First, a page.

Spanish-Style Pork Shoulder Steaks

Credits: FoodNetwork

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Cinnamon Chocolate Chili Cookies

  • 2 1/4 C flour
  • 1/2 C unsweetened cocoa powder
  • 1 T baking powder
  • 1 t baking soda
  • 1/2 t salt
  • 8 oz unsalted butter, room temperature
  • 1 3/4 C sugar
  • 2 large eggs
  • 2 t cinnamon
  • 1/2 t chili powder (optional)

Preheat oven to 200C. In a medium bowl, stir together flour, cocoa powder, baking powder, baking soda, and salt. In a large bowl, beat butter and 1 1/2 C sugar until light and fluffy, about 2 minutes. Scrape down side of bowl. Beat in eggs. Gradually add flour mixture and beat until combined.

In a small bowl, combine remaining 1/4 C sugar, cinnamon, and chili powder. Using heaping tablespoons, form balls of dough and roll in cinnamon-sugar mixture. Place, about 3 inches apart, on two parchment-lined baking sheets. Bake until cookies are set in center and begin to crack, about 8-10 minutes. Let cookies cool on sheets on wire racks 5 minutes, then transfer cookies to racks to cool completely. (Store in an airtight container, up to 1 week.)

Credits: Adapted from Cleanse Your Palate


31-07-2016: It had been a long weekend, and I realized we needed cookies. Cookies that were chocolatey and didn’t involve chilling. This recipe was just what we needed. Our current oven is more accurate than the previous one; 200C was the right temp. Half a batch makes about 30 cookies.

19-04-2013: I wanted something to celebrate the 1000th anniversary of my persona (Monday) at the event this weekend, and knew cake would be too difficult to transport, and besides, I really wanted cookies…chocolate cookies. I’ve never had a yen for chocolate cookies before, so I had to go looking for a recipe. This one combines cinnamon and chili, two of my favorite additions to chocolate.

A recent test showed that our oven runs about 30 degrees hot, so I only preheated to 180C.

Chocolate Zucchini Bread

  • 3 eggs
  • 1 C sugar
  • 1 C brown sugar, firmly packed
  • 1 C vegetable oil
  • 1 t vanilla
  • 2 oz melted unsweetened chocolate
  • 2 C shredded zucchini
  • 2 C all-purpose flour
  • 1/2 t baking powder
  • 1 t baking soda
  • 1 t salt
  • 1 t cinnamon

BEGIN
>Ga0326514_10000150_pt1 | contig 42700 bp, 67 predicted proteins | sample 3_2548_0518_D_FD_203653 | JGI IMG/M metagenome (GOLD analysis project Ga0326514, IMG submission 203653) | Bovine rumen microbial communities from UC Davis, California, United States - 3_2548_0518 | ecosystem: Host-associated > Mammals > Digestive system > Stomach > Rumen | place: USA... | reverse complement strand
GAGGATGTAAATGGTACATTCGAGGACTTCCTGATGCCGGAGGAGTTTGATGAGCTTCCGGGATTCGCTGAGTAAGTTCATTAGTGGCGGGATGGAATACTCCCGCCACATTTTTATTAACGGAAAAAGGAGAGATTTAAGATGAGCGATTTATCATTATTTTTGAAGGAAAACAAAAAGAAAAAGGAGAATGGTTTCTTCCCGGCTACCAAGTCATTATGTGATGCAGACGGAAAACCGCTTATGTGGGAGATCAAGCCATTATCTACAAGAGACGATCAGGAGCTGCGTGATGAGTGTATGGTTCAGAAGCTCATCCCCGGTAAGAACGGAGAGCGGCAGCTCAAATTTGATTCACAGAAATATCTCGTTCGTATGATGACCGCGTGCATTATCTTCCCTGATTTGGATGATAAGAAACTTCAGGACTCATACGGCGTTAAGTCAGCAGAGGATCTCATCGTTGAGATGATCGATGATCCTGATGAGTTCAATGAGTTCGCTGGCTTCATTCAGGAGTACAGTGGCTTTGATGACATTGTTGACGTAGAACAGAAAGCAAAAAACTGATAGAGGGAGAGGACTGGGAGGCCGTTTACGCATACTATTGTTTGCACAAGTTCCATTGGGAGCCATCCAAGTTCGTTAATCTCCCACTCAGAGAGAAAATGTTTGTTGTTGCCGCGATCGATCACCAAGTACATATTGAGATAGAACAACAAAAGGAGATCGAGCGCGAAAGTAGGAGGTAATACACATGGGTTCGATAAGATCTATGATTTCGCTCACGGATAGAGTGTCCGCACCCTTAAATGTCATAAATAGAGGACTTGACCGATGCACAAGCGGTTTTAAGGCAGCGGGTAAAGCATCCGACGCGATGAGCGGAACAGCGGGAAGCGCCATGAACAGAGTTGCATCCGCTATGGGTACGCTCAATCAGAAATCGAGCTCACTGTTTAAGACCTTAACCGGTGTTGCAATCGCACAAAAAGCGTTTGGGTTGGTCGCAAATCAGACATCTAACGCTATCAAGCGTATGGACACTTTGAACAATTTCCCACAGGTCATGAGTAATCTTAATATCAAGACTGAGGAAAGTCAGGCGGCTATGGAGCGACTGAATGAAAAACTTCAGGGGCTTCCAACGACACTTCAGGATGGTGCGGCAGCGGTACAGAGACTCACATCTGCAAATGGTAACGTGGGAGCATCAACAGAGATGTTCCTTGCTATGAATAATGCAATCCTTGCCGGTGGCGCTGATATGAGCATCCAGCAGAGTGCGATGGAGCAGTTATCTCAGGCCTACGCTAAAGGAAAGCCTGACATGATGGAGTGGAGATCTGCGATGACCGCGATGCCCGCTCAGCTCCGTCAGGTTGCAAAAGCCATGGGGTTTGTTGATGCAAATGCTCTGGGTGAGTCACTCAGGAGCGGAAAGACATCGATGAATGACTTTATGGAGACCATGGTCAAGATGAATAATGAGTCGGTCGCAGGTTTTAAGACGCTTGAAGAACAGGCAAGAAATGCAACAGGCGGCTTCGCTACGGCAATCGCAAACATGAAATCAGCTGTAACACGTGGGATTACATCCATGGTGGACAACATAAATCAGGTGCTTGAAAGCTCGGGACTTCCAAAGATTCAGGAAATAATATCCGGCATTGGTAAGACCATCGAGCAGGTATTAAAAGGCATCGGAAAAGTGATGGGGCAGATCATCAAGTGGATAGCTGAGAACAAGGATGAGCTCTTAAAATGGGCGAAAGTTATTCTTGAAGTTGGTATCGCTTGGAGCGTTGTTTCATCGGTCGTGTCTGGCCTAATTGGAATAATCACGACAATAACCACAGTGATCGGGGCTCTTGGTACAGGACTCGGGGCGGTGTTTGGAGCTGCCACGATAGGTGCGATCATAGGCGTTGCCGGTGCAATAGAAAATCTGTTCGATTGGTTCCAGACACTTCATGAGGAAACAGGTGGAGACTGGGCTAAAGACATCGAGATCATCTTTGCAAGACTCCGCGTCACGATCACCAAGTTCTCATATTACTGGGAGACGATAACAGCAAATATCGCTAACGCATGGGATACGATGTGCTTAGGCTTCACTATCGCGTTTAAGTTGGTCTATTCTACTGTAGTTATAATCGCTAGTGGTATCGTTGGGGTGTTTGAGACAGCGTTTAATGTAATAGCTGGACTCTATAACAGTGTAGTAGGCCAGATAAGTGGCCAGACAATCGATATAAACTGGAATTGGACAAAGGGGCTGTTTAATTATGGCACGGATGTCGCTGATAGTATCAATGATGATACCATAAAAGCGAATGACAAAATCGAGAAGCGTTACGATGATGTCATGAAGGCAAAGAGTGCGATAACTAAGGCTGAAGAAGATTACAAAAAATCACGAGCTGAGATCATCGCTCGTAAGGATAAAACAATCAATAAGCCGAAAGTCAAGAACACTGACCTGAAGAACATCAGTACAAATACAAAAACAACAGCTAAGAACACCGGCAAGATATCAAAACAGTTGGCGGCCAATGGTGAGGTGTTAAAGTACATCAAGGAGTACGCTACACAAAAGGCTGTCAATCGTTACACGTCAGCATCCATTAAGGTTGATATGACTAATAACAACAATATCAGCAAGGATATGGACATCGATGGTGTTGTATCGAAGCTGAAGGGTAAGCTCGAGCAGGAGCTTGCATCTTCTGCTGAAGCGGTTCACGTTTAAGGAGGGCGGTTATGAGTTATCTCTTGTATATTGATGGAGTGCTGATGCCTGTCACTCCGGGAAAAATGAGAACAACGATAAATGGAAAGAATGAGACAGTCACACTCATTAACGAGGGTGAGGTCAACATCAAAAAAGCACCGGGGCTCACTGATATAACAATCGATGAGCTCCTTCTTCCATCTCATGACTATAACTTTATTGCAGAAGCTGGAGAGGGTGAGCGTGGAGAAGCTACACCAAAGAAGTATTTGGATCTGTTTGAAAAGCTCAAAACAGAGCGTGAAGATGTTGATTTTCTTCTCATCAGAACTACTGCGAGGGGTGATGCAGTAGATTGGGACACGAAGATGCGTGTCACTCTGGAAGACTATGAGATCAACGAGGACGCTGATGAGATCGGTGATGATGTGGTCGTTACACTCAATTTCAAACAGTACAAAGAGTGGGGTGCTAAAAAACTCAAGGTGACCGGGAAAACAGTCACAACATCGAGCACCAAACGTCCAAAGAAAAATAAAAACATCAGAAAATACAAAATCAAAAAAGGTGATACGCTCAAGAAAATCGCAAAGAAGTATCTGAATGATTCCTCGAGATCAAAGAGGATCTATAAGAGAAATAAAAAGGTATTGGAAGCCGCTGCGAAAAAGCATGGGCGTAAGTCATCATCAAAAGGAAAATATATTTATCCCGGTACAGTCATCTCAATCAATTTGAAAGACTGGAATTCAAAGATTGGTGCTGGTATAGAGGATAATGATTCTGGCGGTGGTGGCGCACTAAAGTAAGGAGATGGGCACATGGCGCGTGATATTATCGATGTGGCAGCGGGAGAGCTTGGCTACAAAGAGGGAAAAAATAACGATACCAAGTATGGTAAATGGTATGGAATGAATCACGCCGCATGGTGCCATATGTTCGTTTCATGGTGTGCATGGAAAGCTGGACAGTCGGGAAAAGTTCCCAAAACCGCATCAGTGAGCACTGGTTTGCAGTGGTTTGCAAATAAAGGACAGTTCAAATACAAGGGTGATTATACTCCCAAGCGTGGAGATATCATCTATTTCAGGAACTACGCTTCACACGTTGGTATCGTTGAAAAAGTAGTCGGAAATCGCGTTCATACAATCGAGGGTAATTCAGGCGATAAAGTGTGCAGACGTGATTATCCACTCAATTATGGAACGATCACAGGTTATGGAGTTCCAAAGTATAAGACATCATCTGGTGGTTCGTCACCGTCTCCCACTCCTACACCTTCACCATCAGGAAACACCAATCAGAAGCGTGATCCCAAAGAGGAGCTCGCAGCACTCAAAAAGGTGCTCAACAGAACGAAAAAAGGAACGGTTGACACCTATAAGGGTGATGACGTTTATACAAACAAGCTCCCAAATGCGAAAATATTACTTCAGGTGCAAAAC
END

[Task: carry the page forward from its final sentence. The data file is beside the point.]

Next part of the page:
• 3/4 – 1 C chocolate chips
  • 1 C slivered almonds (optional)

Beat eggs (at medium speed of an electric mixer or by hand) in a large mixing bowl until thick and lemon-colored. Add sugar, brown sugar, oil, and vanilla, beating well. Stir in melted chocolate and zucchini.

In a medium mixing bowl combine flour, baking powder, baking soda, salt, and cinnamon. Add flour mixture to zucchini mixture, stirring just until dry ingredients are moistened. Fold in chocolate chips and almonds.

Spoon batter into two well-greased 9x5x3″ loaf pans. Bake at 350F for 45-60 minutes or until a wooden pick inserted in center of loaf comes out clean. Let bread cool in pans for 10 minutes, then remove from pans and let cool completely on a wire rack before slicing.

Credits: Probably Carolyn Friedemann due to the typesetting of the original, but I’m not sure.


23-03-2013: Making this recipe is how I discovered that Slinky likes zucchini.

12-09-2015: We made these into muffins today, with some alternations. 2 C zucchini was roughly two small zucchinis. We halved the amount of sugar, and omitted the baker’s chocolate and chocolate chips, and instead shook in some amount of cocoa powder. The result was 28 muffins, which baked at 180C for 25 min.

Lamb with 40 Cloves of Garlic

  • 1 shoulder/leg of lamb on the bone, around 2kg
  • 4-6 heads of garlic (depending on size), broken into cloves, with the peal on
  • 2 t cumin seeds
  • 2 t fennel seeds
  • 2 t coriander seeds
  • 2 t caraway seeds
  • 10-12 black peppercorns
  • 2 t sweet paprika
  • Pinch of cayenne pepper
  • 3/4 t salt
  • 2 T olive oil

Preheat the oven to 220C. Heat a dry frying pan over a medium heat. Add the cumin, fennel, coriander and caraway seeds and peppercorns, and toast until fragrant – about a minute. If you don’t have whole seeds, you can use the powdered version, but don’t toast. Transfer to a mortar and use a pestle to pound to a fine powder. Combine with the paprika, cayenne, salt and oil.

Put the lamb in a large, deep roasting tin. Use the tip of a sharp knife to score the meat. If you want, slice a few garlic cloves and shove them into the scores. Rub the spice mixture over the joint and massage it in, including the underside, working it into any crevices.

Roast in the hot oven for 30 minutes. Baste the lamb with its juices, then pour a glass of water into the tin (not over the meat). Cover with foil, return to the oven and reduce the heat to 120C. After 4.5-5 more hours, take the lamb out and scatter the whole garlic cloves into the lamb juices. Cover the dish again and return to the oven for a final hour, by which time the meat should be extremely tender and the garlic soft and sweet.